Thranduil smiled at the startled look on the face of Maltanaur’s wife when she opened the cottage door to his knock. “Hello, Nindwen,” he said, leaning forward to kiss her on the cheek. “It has been too long since I have seen you.”
“My lord,” she greeted him with an answering smile, “come in. It has been too long. Maltanaur will be happy to see you.” She, Thranduil, and Maltanaur had all been younglings together, and their friendship remained beneath the layer of formality existing between king and subject.
“How is he?” Thranduil asked, following her toward the sitting room.
“I am well enough that the healers have given me permission to return to duty,” Maltanaur answered for himself, getting to his feet as Thranduil entered the room. They clasped arms in a warriors’ greeting.
“I am not surprised,” Thranduil rejoined. “You are far too old and tough to succumb to a little scimitar wound.”
“Sit,” Nindwen told them. “I will fetch some cider.” She bustled off toward the kitchen.
“When are you returning to duty?” Thranduil asked.
“As a matter of fact, I am going with Eilian tomorrow on this mission that Ithilden is leading,” Maltanaur told him.
Thranduil was startled. He knew about Ithilden’s plans for the mission, of course, but he had not realized that Eilian was going. He was suddenly very grateful that Maltanaur was well enough to resume his duties, a fact that reminded him of the reason for this visit.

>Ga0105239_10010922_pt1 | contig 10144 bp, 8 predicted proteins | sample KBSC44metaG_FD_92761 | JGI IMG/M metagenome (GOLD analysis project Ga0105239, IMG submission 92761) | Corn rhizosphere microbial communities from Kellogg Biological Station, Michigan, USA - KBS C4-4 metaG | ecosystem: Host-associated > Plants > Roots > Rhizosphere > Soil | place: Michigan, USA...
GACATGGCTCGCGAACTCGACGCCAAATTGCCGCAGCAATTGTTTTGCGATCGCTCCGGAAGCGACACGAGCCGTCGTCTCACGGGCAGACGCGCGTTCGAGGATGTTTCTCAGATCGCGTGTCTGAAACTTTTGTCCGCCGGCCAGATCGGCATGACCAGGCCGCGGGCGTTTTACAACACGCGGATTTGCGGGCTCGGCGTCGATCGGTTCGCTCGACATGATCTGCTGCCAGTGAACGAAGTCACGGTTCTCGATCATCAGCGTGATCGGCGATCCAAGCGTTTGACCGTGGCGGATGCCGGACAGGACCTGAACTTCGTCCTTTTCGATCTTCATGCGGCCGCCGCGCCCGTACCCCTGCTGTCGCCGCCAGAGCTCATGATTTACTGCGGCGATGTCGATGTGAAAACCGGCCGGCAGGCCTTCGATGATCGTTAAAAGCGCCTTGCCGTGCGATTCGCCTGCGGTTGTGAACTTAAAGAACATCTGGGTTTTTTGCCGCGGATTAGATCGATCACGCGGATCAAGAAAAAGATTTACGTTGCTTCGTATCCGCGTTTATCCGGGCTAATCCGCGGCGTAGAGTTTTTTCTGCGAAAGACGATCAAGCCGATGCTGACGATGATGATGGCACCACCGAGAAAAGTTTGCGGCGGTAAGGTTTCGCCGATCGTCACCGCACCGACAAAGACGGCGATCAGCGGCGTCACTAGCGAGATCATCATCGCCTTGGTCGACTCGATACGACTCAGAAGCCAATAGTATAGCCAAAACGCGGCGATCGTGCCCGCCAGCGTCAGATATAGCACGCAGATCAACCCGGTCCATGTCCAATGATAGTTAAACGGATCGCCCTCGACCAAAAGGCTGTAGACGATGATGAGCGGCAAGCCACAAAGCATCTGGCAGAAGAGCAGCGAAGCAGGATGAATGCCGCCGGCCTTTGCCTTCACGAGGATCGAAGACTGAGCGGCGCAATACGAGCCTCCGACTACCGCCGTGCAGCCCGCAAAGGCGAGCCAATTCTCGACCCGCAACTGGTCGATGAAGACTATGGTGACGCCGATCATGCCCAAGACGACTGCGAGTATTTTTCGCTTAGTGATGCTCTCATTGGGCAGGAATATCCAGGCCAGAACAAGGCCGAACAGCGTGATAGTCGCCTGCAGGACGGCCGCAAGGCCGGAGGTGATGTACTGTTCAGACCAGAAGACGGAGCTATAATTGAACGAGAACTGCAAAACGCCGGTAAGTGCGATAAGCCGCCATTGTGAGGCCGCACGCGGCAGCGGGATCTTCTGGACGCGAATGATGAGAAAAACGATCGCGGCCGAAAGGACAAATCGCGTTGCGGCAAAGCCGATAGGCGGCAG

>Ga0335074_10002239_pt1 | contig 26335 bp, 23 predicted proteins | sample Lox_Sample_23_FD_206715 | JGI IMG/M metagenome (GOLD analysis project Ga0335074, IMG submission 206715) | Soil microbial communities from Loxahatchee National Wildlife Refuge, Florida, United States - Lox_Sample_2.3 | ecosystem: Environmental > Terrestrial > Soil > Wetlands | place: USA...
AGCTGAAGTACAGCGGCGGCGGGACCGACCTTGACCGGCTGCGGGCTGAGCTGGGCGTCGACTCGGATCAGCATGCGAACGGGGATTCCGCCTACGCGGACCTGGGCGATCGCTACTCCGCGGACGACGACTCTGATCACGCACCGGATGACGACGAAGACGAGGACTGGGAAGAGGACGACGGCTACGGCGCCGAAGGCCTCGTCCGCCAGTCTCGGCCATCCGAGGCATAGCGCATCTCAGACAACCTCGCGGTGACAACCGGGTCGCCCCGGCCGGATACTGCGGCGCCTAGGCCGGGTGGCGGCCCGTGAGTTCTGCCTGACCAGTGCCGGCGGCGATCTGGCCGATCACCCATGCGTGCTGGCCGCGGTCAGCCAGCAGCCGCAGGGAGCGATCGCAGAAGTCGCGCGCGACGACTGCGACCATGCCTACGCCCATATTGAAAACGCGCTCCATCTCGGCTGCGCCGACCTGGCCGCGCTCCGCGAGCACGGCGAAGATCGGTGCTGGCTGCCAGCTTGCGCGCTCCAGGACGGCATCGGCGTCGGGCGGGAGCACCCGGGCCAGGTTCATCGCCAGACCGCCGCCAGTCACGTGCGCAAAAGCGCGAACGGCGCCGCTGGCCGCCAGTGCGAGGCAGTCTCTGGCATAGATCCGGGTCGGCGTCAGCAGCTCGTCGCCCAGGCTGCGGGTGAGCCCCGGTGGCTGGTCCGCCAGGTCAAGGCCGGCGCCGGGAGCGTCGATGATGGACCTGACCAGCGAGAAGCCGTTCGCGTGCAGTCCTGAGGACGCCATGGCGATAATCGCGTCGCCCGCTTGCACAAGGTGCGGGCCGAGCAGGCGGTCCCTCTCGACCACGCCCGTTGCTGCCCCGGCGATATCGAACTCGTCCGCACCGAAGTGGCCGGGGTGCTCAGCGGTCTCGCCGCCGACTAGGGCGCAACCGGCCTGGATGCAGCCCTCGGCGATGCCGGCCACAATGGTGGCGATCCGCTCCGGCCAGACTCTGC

“Mellon nin,” he began, “Ithilden tells me that you saved his life. I am here to thank you.”
Maltanaur made a deprecating gesture. “He would have done the same for me, my lord. Indeed, he is far too inclined to believe that the well-being of others is his personal responsibility. Ithilden is a fine commander, but he still needs to learn that he is not responsible for the individual safety of everyone in the realm, even those most dear to him.”
Thranduil blinked uncertainly and was suddenly struck by the memory of Ithilden telling him that Legolas felt guilty for not protecting his mother. "What do you mean? Are you -- could you possibly be speaking of Lorellin?”
Maltanaur looked at him strangely. “Of course I am.”
At that moment, Nindwen came back into the room, carrying cups of cider. “Did you know that our daughter and your head groom have decided to bond with one another?” she asked as she passed drinks around.
“No, I did not,” Thranduil said. He sat back in his chair to listen to the family gossip, but his mind was on the shuttered face of his oldest son as he tried to explain the pain of his youngest.
Thranduil entered the family dining room for evening meal to find that only Ithilden had preceded him, a situation that suited him. He went the long way around the table toward his son, who had come to his feet when Thranduil entered, and, to Ithilden’s obvious surprise, embraced him. Then he pulled back.
“I visited Maltanaur this afternoon,” he said, “and seeing him reminded me to tell you of how proud I am of how well you lead the Realm’s forces. I could not ask for a more effective commander.”
Color had risen in Ithilden’s face. “Thank you, Adar.”
“The only thing I would ask of you,” Thranduil went on, “is that you be less hard on one of your officers. I believe that you are asking things from him that no one could accomplish.”
“Of whom are you speaking?” Ithilden asked, bristling slightly over what he evidently saw as his father’s interference.